Jun 17 2011Great Playgrounds we have been injured in
We were talking recently about the playground equipment of our youth – much of it undoubtably sponsored by the Australian Orthopaedic Association. My favourite was the Rocket at Dobroyd Point.
Dick West is the godfather of fancy playground equipment in Australia. In 1961 he acquired some plans from America and built a 30 foot high ‘Moon Rocket’ slippery dip, which was erected in Blackheath, Blue Mountains. It was so popular that over the next few years he built 37 more all over Australia – including Elizabeth, Mooree, Broken Hill, Taree and ‘our’ one at Dobroyd Point. Over the years Dick built a variety of interesting shaped play equipment including a stage coach, submarine, old woman’s shoe, elephant slippery dip, HMAS Endeavour, a space capsule, a Tiger Moth biplane, a vintage car and a dinosaur. A number of these were sponsored by the Blackheath Rotary and started life in the Rhododendron festival procession and then would be installed in the Blackheath Memorial Park. Go Dick!
Mike was pretty keen on the Maypole – a medieval looking set of chains and handles attached to a tall pole. If you wound one chain around and around the others, and then everyone ran out in a coordinated way, you could just about launch someone into space.
At the school bus stop under the harbour bridge was a roundaabout. 20 boys sprinting clockwise could create much more centrifugal force than the Coney Island ride at nearby Luna Park.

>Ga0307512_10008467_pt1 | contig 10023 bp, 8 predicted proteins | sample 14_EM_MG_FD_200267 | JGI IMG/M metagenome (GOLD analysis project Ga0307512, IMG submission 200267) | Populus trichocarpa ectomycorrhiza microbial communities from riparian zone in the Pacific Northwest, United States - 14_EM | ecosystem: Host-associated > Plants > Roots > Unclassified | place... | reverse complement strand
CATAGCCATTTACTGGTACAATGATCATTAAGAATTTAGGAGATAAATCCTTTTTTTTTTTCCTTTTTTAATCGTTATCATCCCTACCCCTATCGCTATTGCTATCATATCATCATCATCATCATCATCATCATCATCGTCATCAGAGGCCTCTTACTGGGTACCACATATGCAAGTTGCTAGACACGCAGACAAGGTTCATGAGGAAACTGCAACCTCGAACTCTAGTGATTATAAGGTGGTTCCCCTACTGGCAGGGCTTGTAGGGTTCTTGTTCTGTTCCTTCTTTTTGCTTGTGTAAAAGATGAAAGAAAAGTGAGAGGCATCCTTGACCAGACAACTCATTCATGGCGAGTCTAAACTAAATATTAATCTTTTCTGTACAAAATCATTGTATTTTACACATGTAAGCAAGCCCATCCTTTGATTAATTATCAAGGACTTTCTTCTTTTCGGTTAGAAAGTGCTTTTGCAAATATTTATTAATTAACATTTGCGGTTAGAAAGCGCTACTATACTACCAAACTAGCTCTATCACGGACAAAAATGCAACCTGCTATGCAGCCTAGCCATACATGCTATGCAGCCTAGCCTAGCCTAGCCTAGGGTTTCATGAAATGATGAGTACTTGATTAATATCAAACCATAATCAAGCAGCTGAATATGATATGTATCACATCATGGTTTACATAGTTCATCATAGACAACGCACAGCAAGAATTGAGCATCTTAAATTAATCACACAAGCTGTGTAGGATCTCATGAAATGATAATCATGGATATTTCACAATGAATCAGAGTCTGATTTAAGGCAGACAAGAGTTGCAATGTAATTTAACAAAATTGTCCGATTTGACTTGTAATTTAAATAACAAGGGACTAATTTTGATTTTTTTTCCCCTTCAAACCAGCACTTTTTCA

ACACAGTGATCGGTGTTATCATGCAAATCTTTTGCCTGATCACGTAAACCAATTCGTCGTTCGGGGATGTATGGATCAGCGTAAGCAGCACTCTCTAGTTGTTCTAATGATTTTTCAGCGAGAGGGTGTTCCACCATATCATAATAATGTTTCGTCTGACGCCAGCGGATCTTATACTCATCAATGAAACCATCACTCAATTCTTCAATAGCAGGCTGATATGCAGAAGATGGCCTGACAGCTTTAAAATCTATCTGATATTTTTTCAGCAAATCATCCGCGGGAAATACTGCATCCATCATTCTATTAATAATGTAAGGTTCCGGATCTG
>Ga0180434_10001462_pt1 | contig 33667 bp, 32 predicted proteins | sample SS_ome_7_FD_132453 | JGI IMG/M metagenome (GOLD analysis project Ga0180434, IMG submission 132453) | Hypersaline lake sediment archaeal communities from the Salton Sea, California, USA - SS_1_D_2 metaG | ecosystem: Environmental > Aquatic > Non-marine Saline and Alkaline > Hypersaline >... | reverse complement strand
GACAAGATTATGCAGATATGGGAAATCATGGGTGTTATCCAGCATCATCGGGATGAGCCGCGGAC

It was a monkey bar like this that lead to my broken arm in 2nd class.
Trampolines are the greatest source of serious backyard injuries. Perhaps unfortuantely, they themselves are almost indestructible. This one is going strong at our house 16 years down the track.
These standard slippery dips had two weapons at their disposal. If the child didn’t fall off quickly, on a hot day they would invariably get 2nd degree burns. We could often get 15 kids per slide.
Swings were made of hard wood. Perfect when lined up in a row. Watch out innocent bystanders walking by.
Addendum: Cathy reminded me about the seesaw. The standard NSW issue had a fulcrum that could be moved, which meant you could balance with your little brother. Bad news for him, however. The favourite trick was to edge back on the seesaw until he was at the highest point, and then to slide off the back. A spine tingling crash to the ground would result. Sorry Damien!
What’s your favourite memory of playground equipment? And your greatest memory of the injuries it caused?